After calculating the scores for the reminders, the reminder module 400 re-ranks the reminders based on their scores (510). For instance, the reminder module 400 can compare the scores of the reminders to determine that one reminder has a highest score, another reminder as a next highest score, and so on.

After re-ranking the reminders, the reminder module 400 determines whether the set of top-ranked reminders has changed (512). The set of top-ranked reminders includes a predetermined number of reminders. For instance, in the example of FIG. 2, the set of top-ranked reminders can include a maximum of four reminders because there is only enough room in the reminder area 204 for four reminders. Thus, the reminder area 204 only displays the reminders having the top four ranks and does not display the reminders having lower ranks. In some embodiments, the user 102 can configure the number of reminders in the set of top-ranked reminders. The set of top-ranked reminders can change when a new reminder enters the set of top-ranked reminders. Furthermore, in some instances, the set of top-ranked reminders can change when the ranks of reminders in the top-ranked reminders change.

If the set of top-ranked reminders has not changed (“NO” of 512), the operation 500 restarts. Otherwise, if the set of top-ranked reminders has changed (“YES” of 512), the reminder module 400 updates the reminder area 204 in the GUI 202 to display the set of top-ranked reminders (514). In this way, the user 102 can see the set of top-ranked reminders in the reminder area 204. Because the top-ranked reminders have the highest scores and because the scores are associated with likelihoods that the user 102 would find it helpful to be reminded of the corresponding tasks, the user 102 can see in the reminder area 204 reminders of the tasks that the user 102 would most likely find it helpful to be reminded. In other words, the user 102 can see in the reminder area 204 the most contextually-appropriate reminders.

In addition to updating the reminder area 204, the reminder module 400 can perform a notification action when the set of top-ranked reminders changes (516). For example, the reminder module 400 can cause a vibrator unit in the computing device 104 to vibrate. In another example, the reminder module 400 can cause a speaker unit in the computing device 104 to output a sound. In this way, the computing device 104 notifies the user 102 that the set of top-ranked reminders has changed. In some embodiments, the user 102 can limit the frequency at which the reminder module 400 can perform the notification action or disable the notification action. Moreover, in some embodiments, the user 102 can select notification actions for the reminder module 400 to perform when certain types of reminders enter the set of top-ranked reminders.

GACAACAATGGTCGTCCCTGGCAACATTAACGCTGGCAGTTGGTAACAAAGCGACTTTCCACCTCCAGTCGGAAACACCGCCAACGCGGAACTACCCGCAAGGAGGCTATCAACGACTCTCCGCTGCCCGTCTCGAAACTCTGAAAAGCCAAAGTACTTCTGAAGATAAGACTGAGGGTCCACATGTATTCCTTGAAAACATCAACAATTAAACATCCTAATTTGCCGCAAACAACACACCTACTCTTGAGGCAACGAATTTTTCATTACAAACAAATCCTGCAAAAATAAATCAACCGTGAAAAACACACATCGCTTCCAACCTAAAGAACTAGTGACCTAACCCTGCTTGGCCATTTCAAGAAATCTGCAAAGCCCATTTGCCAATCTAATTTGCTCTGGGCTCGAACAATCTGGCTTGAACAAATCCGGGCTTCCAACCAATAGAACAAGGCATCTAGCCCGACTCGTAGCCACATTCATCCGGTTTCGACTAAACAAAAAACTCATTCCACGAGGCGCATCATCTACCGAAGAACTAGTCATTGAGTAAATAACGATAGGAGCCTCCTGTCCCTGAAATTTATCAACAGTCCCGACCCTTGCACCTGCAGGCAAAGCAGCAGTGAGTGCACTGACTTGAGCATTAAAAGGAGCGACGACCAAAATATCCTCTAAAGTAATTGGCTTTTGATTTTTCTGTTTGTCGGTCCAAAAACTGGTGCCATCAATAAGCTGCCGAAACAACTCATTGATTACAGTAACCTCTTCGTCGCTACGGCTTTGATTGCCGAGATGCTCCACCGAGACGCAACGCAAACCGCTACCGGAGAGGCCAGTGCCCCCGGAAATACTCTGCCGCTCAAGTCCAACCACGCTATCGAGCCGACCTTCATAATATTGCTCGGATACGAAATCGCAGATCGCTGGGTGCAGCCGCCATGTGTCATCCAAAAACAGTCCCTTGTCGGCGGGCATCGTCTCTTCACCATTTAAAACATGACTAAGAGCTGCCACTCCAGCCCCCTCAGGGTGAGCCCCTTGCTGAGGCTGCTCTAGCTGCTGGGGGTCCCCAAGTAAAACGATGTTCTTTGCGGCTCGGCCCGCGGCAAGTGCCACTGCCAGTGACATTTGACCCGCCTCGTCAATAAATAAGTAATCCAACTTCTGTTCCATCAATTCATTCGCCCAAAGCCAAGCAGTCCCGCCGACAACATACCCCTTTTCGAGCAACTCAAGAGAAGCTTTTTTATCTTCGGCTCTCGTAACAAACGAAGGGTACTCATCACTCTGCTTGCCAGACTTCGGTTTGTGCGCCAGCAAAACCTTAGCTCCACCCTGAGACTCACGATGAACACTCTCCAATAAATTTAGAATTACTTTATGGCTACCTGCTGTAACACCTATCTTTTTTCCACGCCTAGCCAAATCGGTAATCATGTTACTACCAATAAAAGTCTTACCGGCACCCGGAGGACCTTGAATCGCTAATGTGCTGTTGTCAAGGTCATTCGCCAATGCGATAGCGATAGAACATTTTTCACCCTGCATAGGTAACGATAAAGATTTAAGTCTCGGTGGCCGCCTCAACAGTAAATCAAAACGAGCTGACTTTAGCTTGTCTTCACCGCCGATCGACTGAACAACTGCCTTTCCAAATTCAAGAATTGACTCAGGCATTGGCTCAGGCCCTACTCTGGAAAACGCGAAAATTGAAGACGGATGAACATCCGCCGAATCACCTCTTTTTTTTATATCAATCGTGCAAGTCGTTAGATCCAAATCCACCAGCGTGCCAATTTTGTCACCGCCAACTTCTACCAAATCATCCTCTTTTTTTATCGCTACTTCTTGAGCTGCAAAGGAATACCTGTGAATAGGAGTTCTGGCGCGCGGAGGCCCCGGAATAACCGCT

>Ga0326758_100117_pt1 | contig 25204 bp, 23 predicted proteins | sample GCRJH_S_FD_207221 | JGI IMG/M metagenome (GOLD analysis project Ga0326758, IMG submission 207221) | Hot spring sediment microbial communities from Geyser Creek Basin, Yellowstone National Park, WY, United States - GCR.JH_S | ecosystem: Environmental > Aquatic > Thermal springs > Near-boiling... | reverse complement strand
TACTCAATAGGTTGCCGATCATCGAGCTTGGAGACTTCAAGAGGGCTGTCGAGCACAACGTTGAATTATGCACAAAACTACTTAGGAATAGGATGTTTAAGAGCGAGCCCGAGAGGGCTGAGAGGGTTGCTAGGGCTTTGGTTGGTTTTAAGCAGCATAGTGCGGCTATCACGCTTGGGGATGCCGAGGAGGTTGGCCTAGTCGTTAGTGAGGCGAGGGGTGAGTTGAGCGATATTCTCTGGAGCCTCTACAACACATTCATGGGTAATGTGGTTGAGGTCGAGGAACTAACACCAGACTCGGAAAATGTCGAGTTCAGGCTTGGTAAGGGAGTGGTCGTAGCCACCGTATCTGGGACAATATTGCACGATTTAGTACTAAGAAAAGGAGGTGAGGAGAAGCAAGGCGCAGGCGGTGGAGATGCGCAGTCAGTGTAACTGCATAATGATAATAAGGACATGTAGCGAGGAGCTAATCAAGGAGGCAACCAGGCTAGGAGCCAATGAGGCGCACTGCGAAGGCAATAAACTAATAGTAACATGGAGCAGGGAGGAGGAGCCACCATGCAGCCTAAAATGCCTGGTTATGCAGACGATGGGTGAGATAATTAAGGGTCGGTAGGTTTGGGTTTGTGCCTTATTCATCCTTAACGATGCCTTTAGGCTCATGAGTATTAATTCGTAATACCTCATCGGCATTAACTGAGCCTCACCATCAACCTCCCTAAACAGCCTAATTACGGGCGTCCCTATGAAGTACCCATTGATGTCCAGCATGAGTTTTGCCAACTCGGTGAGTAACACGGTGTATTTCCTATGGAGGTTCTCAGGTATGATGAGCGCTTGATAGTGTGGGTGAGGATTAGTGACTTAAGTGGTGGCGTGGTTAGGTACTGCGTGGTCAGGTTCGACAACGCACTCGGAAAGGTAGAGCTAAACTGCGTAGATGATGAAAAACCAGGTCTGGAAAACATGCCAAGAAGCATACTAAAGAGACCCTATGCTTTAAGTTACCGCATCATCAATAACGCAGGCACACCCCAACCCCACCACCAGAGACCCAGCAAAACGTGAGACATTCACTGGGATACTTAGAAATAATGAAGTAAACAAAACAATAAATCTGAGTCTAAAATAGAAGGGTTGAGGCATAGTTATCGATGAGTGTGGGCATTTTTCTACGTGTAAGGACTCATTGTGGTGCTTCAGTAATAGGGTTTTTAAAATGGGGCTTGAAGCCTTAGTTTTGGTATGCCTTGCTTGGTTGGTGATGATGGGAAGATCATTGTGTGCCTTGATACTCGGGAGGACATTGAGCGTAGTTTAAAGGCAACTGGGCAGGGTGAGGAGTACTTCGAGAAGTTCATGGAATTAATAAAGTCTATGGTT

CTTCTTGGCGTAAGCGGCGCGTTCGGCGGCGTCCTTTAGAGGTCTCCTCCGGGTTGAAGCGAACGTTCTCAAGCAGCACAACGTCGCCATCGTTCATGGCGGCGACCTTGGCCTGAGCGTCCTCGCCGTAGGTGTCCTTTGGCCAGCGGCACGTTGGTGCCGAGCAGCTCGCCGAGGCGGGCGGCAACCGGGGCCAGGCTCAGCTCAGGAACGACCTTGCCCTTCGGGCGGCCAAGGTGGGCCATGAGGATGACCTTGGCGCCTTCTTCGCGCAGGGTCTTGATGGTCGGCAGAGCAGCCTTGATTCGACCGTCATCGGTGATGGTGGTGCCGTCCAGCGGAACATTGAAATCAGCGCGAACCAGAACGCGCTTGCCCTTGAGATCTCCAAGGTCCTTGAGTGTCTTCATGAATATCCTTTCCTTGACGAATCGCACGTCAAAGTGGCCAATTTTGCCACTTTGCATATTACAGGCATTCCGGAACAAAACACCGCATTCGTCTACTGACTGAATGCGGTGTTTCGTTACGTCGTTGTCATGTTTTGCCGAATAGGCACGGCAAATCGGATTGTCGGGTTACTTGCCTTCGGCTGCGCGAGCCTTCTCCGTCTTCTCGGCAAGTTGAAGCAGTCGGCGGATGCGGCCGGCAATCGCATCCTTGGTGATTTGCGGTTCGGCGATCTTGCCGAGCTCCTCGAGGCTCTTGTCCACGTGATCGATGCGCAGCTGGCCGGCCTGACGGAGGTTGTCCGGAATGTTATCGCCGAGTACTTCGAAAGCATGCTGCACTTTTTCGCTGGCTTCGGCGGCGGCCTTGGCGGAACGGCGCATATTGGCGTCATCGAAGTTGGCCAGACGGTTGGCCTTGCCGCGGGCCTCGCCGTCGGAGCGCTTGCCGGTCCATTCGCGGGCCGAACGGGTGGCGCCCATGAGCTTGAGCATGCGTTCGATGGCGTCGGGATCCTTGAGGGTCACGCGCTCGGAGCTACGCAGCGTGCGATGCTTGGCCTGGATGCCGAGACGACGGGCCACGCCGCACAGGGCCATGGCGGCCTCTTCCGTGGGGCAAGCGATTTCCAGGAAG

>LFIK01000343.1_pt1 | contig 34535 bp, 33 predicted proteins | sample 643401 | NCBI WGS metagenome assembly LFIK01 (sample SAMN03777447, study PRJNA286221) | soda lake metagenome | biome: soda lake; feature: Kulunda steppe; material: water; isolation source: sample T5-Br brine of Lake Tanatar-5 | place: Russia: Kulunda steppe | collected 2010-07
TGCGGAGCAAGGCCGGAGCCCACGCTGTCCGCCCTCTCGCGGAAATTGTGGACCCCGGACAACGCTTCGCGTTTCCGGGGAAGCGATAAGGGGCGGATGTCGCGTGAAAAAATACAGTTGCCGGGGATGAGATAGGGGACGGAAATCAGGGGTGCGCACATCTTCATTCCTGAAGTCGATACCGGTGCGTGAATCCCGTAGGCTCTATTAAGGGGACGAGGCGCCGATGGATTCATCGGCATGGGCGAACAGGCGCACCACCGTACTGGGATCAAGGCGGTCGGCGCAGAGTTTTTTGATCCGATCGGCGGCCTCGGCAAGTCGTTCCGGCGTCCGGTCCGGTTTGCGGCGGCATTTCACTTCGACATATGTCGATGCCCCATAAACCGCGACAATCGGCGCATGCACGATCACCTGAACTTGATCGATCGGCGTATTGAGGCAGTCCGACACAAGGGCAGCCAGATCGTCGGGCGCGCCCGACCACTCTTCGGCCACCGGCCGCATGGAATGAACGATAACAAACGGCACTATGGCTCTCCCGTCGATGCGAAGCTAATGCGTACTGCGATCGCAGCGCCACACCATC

Furthermore, in some embodiments, the reminder module 400 can learn over time how to identify the most appropriate notification actions for various contexts. Consequently, the reminder module 400 can determine that a given notification action is more likely than a plurality of other available notification actions to be a most appropriate notification action given the current context of the user 102. For example, the reminder module 400 can learn that vibrating is the most appropriate notification action when the calendar 408 indicates that the user 102 is currently in a meeting. In another example, the reminder module 400 can learn that playing a message through the user's car stereo can be the most appropriate notification action when the accelerometers 418 indicate that the user 102 is driving. In yet another example, the reminder module 400 can learn that the user 102 does not want the reminder module 400 to perform a notification action when task reminders corresponding to particular types of tasks enter the set of top-ranked reminders. The reminder module 400 can use an artificial neural network algorithm or another machine learning algorithm to identify the most appropriate notification actions for various contexts.

After the reminder module 400 performs the notification action, the operation 500 repeats. By repeating the operation 500 multiple times over the course of a day, the reminder module 400 can provide contextually-appropriate task reminders to the user 102 as the current context of the user 102 changes over the course of the day.

FIG. 6 is a flowchart illustrating an example artificial neural network (ANN) algorithm 600 for calculating scores for reminders. In the example of FIG. 6, the reminder module 400 performs the ANN algorithm 600 for each reminder.